Others in the development industry also say it seems likely Senakw would have had to reduce the number of rentals without the loan.

“It’s probably realistic to say it would have had more condos built. Many renters will benefit from being able to live there,” said Luke Harrison, the chief executive officer of non-profit Catalyst Developments. Two of his projects have had loans from the same fund as Senakw, and he said they were key to making rentals work.

Mr. Harrison and others say it’s becoming harder by the day to move ahead with rental projects in the current climate of rising interest rates, construction costs and, as of last week in B.C., another below-inflation limit on rent increases.

That means that it’s unlikely that rentals could proceed if CMHC demanded more affordability.

“With rental, it’s really a fine line and it’s been getting worse,” said Tim Grant, the president of PCI Developments. Not only do companies receiving the loan have to commit to charging 10 per cent less for rent over all than what they could get on the open market, but they also have to meet energy-efficiency criteria. “We’re trying very hard to keep going with rental, but it’s very difficult. If there are any more bumps, it will be even harder.”

Mr. Grant’s company received RCFI loans for two apartment buildings at Hastings Street near Boundary Road, now under construction, and he is hoping a future project in Vancouver will qualify.

Development consultant Michael Mortensen, the founder of Liveable City Planning Ltd., said some of his clients and others are quietly putting rental projects on hold because they can’t make the numbers work as financing costs have risen.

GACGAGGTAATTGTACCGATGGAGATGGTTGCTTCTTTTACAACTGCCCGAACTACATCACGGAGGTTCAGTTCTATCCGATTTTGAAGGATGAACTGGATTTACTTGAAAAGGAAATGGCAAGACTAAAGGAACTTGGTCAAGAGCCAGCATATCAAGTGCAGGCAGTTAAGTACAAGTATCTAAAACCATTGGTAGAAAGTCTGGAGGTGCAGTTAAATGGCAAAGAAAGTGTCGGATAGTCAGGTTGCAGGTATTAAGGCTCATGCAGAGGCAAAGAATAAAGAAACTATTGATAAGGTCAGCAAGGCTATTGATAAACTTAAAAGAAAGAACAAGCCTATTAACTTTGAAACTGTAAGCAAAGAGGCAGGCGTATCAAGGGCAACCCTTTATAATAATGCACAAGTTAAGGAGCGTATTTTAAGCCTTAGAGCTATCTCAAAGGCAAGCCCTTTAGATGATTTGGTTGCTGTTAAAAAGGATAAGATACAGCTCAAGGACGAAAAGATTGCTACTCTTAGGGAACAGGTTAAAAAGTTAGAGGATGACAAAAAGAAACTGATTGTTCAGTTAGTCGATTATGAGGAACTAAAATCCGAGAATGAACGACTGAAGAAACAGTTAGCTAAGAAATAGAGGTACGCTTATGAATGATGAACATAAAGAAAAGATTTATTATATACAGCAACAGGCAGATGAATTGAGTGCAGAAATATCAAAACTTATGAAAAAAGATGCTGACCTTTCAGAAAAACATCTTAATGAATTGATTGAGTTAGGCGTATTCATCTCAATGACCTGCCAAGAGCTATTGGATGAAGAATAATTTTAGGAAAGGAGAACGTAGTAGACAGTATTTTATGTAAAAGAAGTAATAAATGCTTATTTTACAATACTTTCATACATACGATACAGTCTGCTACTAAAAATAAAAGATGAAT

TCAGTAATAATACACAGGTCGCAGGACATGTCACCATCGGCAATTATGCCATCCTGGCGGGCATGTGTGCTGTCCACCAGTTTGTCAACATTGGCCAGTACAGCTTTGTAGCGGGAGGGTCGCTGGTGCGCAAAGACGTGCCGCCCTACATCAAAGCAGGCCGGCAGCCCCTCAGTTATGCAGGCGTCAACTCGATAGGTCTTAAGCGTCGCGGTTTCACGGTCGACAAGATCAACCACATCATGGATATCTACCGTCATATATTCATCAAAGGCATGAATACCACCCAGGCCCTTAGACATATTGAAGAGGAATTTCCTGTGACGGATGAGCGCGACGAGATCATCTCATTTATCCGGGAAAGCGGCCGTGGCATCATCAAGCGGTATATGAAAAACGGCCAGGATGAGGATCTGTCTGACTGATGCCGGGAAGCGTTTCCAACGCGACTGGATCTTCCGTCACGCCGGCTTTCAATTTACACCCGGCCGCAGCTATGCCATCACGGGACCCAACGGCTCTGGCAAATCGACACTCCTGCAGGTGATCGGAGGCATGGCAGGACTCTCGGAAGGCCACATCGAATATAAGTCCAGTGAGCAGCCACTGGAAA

“We had this window of opportunity at great rates and that window has closed,” he said.

Mr. Mortensen noted that CMHC’s own recent research, done since the spring budget promise, has shown that any attempt to bump up the affordability requirements under current conditions would likely mean developers will stop applying. That will mean fewer apartments getting built at a time when Metro Vancouver has a vacancy rate of almost zero and international students and immigrants are flooding back as pandemic restrictions ease.

Rental-construction applications and the pace of construction-financing loans from CMHC have slowed as developers have found that, even with the financing, they can’t make projects break even.

CMHC has provided $912-million in loans to 16 B.C. developers in the past four years to projects with a total of 1,965 apartments – about two-thirds of the size of the Senakw loan and development.

Before last week’s announcement, the highest amount had gone to local developer Wesgroup in July last year, $349-million for 386 apartments in New Westminster and Vancouver. The only other Indigenous development to get a loan before Senakw was the Musqueam project Lelem being built at the University of B.C.

But no other loans had been announced in the past year after Lelem was provided with $88-million for its 175-unit project.

An earlier version of this article referred to $912-billion in loans, when it should have said $912-million. This version has been corrected.